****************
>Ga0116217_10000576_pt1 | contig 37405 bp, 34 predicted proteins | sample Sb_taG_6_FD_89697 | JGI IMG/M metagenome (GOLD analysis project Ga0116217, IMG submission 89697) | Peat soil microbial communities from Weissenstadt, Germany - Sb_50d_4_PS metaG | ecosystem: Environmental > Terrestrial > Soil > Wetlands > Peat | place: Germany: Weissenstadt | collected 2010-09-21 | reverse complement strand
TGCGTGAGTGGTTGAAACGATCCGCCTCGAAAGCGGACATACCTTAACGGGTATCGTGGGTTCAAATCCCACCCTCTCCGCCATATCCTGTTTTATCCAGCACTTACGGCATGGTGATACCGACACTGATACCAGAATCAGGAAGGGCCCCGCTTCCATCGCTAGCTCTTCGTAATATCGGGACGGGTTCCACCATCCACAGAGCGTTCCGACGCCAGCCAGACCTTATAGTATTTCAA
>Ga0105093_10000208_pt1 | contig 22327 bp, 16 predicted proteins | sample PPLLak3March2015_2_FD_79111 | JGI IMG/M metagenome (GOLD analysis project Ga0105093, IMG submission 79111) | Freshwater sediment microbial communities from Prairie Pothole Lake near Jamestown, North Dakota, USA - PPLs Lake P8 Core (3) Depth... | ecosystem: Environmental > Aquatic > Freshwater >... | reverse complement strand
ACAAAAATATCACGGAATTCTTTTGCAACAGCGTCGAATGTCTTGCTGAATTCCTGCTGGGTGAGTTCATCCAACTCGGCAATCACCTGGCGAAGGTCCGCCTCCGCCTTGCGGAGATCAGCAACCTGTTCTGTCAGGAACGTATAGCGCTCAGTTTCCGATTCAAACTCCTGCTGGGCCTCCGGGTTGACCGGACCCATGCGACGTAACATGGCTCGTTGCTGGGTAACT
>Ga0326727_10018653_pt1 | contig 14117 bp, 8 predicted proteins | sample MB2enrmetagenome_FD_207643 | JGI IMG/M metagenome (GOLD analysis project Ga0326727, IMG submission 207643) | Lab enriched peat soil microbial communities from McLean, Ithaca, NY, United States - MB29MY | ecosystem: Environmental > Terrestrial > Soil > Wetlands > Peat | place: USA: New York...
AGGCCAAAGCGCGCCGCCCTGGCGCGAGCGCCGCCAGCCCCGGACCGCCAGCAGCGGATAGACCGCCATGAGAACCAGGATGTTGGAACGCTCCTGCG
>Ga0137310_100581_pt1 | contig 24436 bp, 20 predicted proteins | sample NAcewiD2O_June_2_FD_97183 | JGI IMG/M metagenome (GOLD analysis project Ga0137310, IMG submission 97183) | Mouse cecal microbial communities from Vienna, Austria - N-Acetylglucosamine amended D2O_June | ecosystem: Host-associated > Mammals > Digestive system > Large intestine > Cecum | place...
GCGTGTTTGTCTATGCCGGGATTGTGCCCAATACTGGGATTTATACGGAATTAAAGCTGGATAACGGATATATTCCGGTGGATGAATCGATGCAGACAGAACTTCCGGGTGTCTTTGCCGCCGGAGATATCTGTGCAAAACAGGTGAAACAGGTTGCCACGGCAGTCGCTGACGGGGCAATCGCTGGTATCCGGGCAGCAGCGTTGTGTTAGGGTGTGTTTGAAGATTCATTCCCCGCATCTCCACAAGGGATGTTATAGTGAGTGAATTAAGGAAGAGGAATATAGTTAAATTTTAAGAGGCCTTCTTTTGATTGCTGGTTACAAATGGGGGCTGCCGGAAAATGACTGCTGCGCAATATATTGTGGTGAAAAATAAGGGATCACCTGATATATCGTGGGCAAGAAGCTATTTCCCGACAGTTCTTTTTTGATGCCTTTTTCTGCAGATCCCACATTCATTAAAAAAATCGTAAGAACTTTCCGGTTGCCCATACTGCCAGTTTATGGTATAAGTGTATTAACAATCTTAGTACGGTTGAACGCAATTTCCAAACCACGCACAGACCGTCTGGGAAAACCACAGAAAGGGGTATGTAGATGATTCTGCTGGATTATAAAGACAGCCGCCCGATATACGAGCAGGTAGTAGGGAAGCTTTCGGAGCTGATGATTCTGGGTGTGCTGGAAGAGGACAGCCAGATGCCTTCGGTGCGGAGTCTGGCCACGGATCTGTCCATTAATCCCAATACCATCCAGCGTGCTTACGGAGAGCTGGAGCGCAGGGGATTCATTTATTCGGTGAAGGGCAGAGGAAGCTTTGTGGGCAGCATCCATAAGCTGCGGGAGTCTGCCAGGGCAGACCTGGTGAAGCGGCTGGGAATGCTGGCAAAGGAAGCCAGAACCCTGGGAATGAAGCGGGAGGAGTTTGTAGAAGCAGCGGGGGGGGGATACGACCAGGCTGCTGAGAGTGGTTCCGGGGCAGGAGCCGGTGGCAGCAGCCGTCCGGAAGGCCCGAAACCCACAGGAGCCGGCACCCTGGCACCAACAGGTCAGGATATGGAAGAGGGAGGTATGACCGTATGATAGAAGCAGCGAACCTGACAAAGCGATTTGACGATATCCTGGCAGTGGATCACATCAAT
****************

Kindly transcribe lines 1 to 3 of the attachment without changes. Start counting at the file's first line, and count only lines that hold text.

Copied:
>Ga0116217_10000576_pt1 | contig 37405 bp, 34 predicted proteins | sample Sb_taG_6_FD_89697 | JGI IMG/M metagenome (GOLD analysis project Ga0116217, IMG submission 89697) | Peat soil microbial communities from Weissenstadt, Germany - Sb_50d_4_PS metaG | ecosystem: Environmental > Terrestrial > Soil > Wetlands > Peat | place: Germany: Weissenstadt | collected 2010-09-21 | reverse complement strand
TGCGTGAGTGGTTGAAACGATCCGCCTCGAAAGCGGACATACCTTAACGGGTATCGTGGGTTCAAATCCCACCCTCTCCGCCATATCCTGTTTTATCCAGCACTTACGGCATGGTGATACCGACACTGATACCAGAATCAGGAAGGGCCCCGCTTCCATCGCTAGCTCTTCGTAATATCGGGACGGGTTCCACCATCCACAGAGCGTTCCGACGCCAGCCAGACCTTATAGTATTTCAA
>Ga0105093_10000208_pt1 | contig 22327 bp, 16 predicted proteins | sample PPLLak3March2015_2_FD_79111 | JGI IMG/M metagenome (GOLD analysis project Ga0105093, IMG submission 79111) | Freshwater sediment microbial communities from Prairie Pothole Lake near Jamestown, North Dakota, USA - PPLs Lake P8 Core (3) Depth... | ecosystem: Environmental > Aquatic > Freshwater >... | reverse complement strand